Avoid sharing personal information about other owners, or documents that contain privileged information. If in doubt, consult a legal professional before sharing a document that you aren’t sure about.
Make sure your message is clear
Say it well the first time. Avoid unnecessary back and forth with residents by creating clear, concise messages. Often something that makes sense to us isn’t so clear to the recipient because it lacks context or some sort of key information.
Be specific, but don’t make messages any longer than they need to be. We’re all busy, and people aren’t going to spend five minutes combing through a long message. Try to keep emails or announcements focused on one main point or message.
If there’s a complicated issue that needs to be discussed, it may be easier to have an in-person conversation or virtual meeting. You can follow up with a short email to ensure all important information or decisions have been formally documented.
Make sure your residents get the message
It won’t matter how transparent or concise you are if your message isn’t being received. How you communicate is just as important as what you say, so use a medium or platform that aligns with your community’s preferences.
Many managers and boards have had success with property management software, residential portals, and websites. Digital technology is affordable, accessible and can be customized. It also eliminates paper and makes it easier for management to stay organized.
Instead of waiting for a physical notice, owners can receive messages about meetings, events, closures, fire alarm testing and more, instantaneously.
Some owners will always be more comfortable receiving written notices, and that’s okay. But you can try to work with individuals who want to use digital communication. They may require a little extra help getting used to a new platform, but once they get the hang of it, they’ll be able to send and receive information much more easily.
If you’re not sure, ask a lawyer
Even seasoned PMs don’t have all the answers. When a question about a renovation, conflict resolution or rule enforcement comes up, and you’re not sure how to respond, ask a lawyer.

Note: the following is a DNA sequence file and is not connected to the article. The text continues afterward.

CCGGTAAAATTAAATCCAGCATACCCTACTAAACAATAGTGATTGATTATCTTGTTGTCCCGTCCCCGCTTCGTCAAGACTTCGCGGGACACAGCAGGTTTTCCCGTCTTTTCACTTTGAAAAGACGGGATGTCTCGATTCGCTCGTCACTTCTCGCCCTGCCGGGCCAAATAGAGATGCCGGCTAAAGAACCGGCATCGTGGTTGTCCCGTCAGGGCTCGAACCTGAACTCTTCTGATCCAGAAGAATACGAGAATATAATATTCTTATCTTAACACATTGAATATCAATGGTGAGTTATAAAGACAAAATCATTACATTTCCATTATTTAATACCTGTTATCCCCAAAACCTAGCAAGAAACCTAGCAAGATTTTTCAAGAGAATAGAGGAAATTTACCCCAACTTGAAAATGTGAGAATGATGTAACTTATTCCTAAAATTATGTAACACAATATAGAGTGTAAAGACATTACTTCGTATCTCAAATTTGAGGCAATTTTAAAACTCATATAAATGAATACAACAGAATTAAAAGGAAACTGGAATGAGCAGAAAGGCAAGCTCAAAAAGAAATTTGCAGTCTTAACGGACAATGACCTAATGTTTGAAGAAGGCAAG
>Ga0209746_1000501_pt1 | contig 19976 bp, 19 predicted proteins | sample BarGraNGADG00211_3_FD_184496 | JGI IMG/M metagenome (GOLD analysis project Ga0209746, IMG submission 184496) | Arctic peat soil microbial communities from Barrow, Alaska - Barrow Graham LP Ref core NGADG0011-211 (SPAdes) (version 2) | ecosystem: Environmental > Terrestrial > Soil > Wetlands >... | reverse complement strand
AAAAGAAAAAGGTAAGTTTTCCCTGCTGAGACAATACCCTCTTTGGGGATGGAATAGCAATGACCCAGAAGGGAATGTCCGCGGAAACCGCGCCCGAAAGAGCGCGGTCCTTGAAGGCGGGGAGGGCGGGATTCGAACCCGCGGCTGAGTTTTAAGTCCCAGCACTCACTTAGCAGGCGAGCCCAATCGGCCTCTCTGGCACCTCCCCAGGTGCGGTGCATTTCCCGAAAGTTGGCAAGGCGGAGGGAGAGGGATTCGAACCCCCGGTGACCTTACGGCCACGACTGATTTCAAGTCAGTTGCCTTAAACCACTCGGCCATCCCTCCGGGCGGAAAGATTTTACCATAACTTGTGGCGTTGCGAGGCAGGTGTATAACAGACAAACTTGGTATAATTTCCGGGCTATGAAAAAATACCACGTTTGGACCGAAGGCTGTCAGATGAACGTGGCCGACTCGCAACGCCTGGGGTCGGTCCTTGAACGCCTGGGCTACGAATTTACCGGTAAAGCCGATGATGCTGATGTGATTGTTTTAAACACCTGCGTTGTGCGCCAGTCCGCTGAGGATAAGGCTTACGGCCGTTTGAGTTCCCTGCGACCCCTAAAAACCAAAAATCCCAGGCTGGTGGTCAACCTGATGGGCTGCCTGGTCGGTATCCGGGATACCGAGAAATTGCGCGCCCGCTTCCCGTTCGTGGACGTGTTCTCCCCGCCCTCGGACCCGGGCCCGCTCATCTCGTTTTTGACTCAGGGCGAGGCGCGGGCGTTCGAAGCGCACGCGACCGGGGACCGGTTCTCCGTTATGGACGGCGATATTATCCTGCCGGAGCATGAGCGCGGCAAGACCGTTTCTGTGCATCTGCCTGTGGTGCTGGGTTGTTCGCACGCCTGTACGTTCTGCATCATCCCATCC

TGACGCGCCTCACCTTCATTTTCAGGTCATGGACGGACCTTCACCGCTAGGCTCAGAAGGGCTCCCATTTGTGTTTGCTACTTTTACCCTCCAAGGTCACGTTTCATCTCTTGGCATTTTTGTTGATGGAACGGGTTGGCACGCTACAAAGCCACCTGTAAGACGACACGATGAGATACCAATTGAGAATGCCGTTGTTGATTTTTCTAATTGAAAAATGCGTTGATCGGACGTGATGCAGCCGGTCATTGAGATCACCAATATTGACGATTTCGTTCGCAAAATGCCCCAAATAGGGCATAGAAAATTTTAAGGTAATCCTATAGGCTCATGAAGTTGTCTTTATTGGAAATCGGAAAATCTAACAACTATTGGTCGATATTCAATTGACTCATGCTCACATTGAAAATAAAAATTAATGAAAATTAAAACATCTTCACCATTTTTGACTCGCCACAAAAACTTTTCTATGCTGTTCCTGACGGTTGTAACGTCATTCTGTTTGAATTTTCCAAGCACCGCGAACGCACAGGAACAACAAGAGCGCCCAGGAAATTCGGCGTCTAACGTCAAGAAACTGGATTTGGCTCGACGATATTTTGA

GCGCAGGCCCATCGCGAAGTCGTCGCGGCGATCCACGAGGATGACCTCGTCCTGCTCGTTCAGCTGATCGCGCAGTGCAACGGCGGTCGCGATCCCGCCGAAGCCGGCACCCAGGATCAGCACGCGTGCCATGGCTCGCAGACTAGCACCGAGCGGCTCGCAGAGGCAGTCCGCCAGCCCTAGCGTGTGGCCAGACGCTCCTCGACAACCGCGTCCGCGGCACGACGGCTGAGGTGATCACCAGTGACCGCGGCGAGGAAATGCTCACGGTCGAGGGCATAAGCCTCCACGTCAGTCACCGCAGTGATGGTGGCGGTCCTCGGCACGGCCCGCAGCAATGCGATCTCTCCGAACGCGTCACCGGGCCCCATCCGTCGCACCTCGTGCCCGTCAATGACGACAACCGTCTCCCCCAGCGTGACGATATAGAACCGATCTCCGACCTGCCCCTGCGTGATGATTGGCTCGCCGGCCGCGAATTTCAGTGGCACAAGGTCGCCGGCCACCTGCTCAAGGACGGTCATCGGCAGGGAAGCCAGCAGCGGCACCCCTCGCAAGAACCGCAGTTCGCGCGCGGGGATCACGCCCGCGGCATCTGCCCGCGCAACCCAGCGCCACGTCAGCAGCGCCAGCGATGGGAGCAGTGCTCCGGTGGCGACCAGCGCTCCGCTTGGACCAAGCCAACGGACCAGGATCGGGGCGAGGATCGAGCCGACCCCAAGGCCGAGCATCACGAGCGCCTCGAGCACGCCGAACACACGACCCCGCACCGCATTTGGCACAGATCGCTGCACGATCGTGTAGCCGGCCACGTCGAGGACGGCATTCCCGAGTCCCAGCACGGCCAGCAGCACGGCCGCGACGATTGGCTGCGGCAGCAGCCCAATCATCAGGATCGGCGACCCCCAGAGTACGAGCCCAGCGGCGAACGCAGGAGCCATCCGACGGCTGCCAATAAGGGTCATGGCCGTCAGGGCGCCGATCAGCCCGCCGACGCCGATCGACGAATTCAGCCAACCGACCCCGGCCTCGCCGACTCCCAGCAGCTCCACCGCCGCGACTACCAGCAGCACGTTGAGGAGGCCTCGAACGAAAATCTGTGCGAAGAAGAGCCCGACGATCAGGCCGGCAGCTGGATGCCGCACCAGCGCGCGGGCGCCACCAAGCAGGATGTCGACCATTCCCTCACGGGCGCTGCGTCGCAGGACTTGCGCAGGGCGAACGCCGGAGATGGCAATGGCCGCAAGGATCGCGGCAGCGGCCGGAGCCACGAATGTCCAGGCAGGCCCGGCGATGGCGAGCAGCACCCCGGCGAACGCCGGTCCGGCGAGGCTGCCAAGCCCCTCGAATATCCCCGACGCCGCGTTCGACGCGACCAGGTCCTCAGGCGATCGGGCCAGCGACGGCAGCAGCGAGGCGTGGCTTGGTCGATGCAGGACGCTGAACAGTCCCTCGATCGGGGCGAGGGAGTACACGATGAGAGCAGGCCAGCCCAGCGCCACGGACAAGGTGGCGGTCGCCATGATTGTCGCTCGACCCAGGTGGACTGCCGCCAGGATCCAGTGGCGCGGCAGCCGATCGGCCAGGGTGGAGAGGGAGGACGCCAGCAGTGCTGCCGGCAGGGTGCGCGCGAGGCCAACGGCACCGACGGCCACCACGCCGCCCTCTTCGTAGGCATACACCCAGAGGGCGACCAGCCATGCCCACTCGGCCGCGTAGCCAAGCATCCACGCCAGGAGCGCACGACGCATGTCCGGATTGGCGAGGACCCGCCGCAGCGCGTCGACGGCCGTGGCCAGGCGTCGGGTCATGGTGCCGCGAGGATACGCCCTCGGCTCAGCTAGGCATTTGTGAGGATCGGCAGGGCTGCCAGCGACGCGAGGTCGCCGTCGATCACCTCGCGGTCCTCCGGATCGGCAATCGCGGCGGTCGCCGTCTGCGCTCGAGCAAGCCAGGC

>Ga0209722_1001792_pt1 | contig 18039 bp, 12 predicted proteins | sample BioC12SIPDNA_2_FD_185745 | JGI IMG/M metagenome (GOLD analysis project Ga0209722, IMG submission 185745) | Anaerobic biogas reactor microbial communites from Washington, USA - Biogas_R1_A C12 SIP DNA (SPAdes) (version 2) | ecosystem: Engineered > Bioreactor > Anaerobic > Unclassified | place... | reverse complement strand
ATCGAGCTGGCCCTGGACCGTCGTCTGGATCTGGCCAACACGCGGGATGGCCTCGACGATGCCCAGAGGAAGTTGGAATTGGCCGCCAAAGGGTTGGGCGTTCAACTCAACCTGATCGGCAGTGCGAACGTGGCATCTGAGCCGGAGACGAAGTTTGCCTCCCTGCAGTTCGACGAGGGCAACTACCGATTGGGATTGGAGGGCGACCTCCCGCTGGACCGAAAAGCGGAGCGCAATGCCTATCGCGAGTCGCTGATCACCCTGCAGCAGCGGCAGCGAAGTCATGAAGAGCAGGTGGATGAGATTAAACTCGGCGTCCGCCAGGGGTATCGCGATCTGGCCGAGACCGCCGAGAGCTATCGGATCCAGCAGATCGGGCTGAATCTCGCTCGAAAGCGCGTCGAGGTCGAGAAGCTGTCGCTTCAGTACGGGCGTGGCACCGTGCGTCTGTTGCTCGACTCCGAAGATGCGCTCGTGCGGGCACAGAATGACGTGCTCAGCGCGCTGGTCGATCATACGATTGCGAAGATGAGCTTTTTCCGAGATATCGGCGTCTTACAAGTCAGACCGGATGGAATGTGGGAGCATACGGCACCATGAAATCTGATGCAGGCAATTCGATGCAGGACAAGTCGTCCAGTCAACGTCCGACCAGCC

Lawyers, especially those who specialize in condo law, can help guide you through unfamiliar issues and ensure you aren’t taking any unnecessary risks. They will also ensure that you’re providing your residents with the right information they need to protect their safety and security.
Lawyers can even help you deal with practical issues, like how to manage a condo during COVID-19. Some recommendations include:
- Closing all amenities
- Postponing all meetings
- Prohibiting the use of guest suites
- Establishing elevator protocol (i.e. trying to limit the number of users)
- Encouraging residents to discourage visitors
- Establishing owner/management communication protocol
- Establishing delivery protocol (i.e. delivering packages directly to units vs. leaving them with concierge)
- Delaying construction projects, where feasible
- Advising owners/residents to delay renovation projects in their unit
- Maintaining frequent communication with owners
- Advising owners/residents if there is a known case of COVID-19 (without disclosing the identity of that individual)
Yes, lawyers do cost money, but they are an invaluable resource. They can advise you on how to respond to all sorts of issues, and help you avoid risky situations.
If you’ve worked “behind the scenes” of a condo, you know how much work goes into managing it well. Establishing clear condo association communication standards can help you perform more efficiently and confidently. Good communication is a key pillar of any happy condo community. But everyone must participate in order to achieve the desired results.